Saturday, 13 August 2011

The day I went to the death camps

I've written here, at some point, about the amount of books and related material that I've read, or watched, about the two world wars. My thirst for knowledge about it was based on, on the one hand, the need for historical perspective: to be able to have a sense of what informed the flow of events and how these have shaped the subsequent decades upon which they still have a huge impact.

On the other hand there has been, in my mind, a need to find some kind of insight, or attempt to come to terms with on some level, the sheer impact on human lives at an individual and collective level that those wars brought.

What this has meant, during those extended periods of reading and viewing, is a lot of exposure to material which is heartrending, depressing, bleak, unfathomable, yet also inspiring and humbling. All this, of course, in the vulgar comfort of my armchair.

Quite what it says about me that I've kept a corner of my mind open to information about such extremes of existence, I'm not sure - but there's a desire in there to try to comprehend or at least apprehend such suffering and adversity. I know that part of it is informed by the sheer proximity of such great and terrible events to my own lifetime: WWII ended a mere twenty-five years before I was born. Long enough to render me at a safe distance from it, but otherwise a mere blink of an eyelid, and still very much shaping the world I was born and brought up in.

It's too neat to suggest that this inward flow of words and images served as preparation for my visit earlier this week to Auschwitz: that wasn't my intention, though in retrospect it did have that effect. But it's a largely separate set of circumstances (not of particular relevance here) that enabled myself and a couple of friends to go there a few days ago.

Reflecting on all this, I'm not quite sure what I can meaningfully say about the experience, yet I do feel the need to express it somehow. There's the ever-present chance that I could write an extended, convoluted post which could be summed up as I really don't have the words. Also, an account based on my own subjective experience feels like it would be indulgent: yet should I try to open it up into more large-scale observations then I think I would fall flat on my face.

Perhaps my own subjective experience, indulgent as it may be, will be the only way I can express anything at the present time. Right now though I feel the need to go out and get a temporary change of scenery.


Zhoen said...

Anyone with conscience will feel a kind of backhanded indulgence in that interest. The need to make sure I am not readily susceptible to becoming a sadistic murderer. Proof enough that it would take dire circumstances to force us into bad actions.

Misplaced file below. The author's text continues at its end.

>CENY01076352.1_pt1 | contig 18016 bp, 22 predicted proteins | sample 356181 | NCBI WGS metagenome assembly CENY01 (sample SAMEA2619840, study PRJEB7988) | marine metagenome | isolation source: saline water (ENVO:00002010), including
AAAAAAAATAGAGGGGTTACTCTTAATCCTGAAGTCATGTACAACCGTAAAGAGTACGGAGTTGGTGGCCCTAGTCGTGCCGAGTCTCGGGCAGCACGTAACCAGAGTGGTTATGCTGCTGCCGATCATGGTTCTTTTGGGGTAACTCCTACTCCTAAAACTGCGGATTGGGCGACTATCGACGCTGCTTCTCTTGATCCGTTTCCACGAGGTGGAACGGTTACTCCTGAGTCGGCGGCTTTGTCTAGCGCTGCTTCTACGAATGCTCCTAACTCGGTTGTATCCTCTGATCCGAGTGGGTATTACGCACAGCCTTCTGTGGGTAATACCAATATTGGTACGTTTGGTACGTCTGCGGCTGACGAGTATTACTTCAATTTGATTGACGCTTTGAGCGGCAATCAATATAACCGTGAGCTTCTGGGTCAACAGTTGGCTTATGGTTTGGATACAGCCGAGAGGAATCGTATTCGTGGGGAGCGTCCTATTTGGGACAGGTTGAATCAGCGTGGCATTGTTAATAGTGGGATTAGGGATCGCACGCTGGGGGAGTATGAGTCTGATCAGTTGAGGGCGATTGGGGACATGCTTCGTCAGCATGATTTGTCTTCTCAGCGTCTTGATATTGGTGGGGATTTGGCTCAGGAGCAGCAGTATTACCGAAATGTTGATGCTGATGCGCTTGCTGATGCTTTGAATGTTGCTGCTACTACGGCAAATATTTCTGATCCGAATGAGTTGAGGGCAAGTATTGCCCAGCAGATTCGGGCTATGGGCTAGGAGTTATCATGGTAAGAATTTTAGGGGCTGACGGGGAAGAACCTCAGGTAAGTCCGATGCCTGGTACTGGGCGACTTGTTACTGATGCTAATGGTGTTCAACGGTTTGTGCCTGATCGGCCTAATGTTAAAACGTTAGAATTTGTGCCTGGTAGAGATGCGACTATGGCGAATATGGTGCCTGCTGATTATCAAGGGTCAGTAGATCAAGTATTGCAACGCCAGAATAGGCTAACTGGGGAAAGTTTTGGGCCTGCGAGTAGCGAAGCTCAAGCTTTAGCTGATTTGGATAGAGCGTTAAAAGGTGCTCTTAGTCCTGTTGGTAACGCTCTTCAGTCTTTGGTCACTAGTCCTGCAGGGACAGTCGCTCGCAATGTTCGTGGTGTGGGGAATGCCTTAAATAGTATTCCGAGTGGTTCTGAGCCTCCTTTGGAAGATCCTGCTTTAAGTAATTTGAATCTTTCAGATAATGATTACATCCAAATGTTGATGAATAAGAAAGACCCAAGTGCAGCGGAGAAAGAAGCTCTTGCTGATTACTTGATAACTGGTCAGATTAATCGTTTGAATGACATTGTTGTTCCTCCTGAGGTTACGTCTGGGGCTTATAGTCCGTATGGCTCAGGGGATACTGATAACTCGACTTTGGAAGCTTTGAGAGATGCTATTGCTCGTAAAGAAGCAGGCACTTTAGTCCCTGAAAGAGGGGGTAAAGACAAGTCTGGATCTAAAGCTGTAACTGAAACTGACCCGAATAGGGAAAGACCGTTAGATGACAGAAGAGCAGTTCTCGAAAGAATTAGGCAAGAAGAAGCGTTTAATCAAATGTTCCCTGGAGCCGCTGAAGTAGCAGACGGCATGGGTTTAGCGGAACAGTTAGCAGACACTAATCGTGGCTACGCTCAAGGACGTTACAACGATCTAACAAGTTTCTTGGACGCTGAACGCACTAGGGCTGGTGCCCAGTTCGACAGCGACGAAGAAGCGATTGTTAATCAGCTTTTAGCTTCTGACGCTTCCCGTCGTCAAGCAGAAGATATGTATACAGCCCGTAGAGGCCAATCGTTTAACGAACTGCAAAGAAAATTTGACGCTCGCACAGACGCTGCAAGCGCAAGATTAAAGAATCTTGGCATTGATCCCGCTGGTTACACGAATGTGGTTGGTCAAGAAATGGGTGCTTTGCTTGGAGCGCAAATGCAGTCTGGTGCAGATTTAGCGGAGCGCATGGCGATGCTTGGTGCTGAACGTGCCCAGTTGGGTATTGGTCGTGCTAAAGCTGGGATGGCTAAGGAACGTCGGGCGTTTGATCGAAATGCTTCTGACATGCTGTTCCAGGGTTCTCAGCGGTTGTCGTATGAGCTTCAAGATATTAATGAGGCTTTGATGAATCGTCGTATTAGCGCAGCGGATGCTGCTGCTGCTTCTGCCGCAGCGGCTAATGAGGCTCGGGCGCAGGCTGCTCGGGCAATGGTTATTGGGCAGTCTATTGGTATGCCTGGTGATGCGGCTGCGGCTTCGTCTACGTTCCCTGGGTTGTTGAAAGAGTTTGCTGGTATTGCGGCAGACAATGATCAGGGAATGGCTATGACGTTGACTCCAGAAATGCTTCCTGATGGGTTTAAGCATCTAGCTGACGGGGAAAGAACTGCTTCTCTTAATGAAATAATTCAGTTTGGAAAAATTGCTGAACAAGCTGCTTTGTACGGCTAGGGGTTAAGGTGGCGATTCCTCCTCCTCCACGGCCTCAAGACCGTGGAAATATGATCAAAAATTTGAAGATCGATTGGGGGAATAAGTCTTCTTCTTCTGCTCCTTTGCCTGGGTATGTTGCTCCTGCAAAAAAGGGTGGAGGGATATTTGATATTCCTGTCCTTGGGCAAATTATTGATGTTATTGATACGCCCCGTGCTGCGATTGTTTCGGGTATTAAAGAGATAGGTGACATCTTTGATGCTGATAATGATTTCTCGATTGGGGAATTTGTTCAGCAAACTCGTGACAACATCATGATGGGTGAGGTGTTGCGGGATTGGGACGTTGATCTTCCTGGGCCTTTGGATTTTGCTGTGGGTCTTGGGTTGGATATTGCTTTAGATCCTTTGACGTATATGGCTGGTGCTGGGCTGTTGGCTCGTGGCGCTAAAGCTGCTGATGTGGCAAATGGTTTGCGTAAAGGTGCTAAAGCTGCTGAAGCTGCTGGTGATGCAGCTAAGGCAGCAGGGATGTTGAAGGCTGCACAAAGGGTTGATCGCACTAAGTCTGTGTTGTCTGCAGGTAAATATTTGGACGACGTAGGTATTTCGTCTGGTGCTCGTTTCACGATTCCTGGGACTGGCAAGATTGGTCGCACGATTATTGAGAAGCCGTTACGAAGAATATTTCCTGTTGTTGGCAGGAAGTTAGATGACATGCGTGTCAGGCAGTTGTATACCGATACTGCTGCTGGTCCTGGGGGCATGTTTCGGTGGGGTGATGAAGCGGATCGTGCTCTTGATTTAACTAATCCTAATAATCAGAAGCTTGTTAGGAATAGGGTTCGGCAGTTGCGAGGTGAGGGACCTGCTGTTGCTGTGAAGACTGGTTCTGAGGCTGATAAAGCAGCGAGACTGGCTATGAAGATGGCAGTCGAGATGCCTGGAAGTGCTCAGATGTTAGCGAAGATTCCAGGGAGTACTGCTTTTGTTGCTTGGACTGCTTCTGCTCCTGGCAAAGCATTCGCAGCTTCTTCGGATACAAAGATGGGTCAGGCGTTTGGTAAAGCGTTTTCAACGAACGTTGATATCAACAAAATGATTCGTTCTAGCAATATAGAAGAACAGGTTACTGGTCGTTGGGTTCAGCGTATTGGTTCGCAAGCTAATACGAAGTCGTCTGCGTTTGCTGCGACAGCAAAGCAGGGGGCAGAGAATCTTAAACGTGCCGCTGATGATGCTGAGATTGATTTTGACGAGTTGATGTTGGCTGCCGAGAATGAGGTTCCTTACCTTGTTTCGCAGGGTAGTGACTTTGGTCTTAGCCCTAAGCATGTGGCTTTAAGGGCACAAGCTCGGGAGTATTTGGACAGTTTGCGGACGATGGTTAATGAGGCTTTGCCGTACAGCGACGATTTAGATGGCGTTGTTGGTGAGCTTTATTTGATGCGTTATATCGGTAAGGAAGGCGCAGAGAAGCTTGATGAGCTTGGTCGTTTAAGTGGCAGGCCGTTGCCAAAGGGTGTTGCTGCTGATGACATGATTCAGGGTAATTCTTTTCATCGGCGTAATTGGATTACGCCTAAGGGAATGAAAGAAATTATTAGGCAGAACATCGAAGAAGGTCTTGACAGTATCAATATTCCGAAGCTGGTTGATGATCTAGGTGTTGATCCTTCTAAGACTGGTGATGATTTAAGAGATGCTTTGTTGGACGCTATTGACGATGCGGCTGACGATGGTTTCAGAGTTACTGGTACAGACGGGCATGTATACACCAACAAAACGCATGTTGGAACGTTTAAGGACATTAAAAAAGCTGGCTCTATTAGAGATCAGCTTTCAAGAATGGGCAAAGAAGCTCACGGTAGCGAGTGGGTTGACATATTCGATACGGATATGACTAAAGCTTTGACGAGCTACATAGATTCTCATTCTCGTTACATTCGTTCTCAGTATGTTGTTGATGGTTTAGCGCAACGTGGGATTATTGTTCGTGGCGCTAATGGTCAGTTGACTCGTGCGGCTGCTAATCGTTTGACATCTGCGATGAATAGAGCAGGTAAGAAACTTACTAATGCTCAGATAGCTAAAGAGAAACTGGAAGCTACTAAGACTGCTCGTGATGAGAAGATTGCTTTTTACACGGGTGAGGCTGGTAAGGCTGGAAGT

Most of us, under enough pressure, will go along, to survive, to keep our loved ones safe. Very few will lead the way into such a hell. Very few will successfully refuse to succumb in any way. There is no way to know if we would stand against those pressures, outside of that situation. I think it's good to aspire to such courage, though.

trousers said...

Bloody hell that's eloquent. Thank you - genuinely (but no more or less than always) for that. I'll bear this in mind as much as I can for when I post further on this.

I've talked about Auschwitz on and off all evening, thanks to people asking what I've been up to the last few days: I've tried to ensure that it's not been a one-sided conversation (or that it's been a conversation at all if respective people have wished otherwise), and we've discussed the kind of moral territory that you've just beautifully sliced through.

Still don't know how the post in question will turn out - but, my word, I hope I can enunciate it at least half as strongly as you just have.

Fire Byrd said...

Been there, felt it, didn't get the T shirt. Was silenced for a long time by the sheer magnitude of what man is capable of to man, regardless of colour, race or creed.
It is though now something I need to talk about and share a year later... lest we forget.
I'm sure when you're ready for your words to come they will flood outin a torrent as you try to articulate the inarticulate.

trousers said...

Thanks, FB, and I think I know what you mean as in "didn't get the t-shirt". Absolutely as regards your pithy description.

Oh and thanks too for the email, I've read it and will reply when my head is a little less scrambled.

ejenne said...

I think you were brave to go. I can only relate to how you felt by remembering how I felt in Anne Frank Huis in Amsterdam. I cried when I saw the height marks on the walls. I don't think I could find words either. it was important to go there. absorb the wrongness. try to put oneself in the shoes of the Franks.

trousers said...

Hey, ejenne, thanks for that. It feels very current again at the moment since I visited a friend yesterday who has also been to Auschwitz, and we had a lot of conversation about it, and it still has quite an emotional impact. I do still intend to find the words so I can post more about it here, all in good time.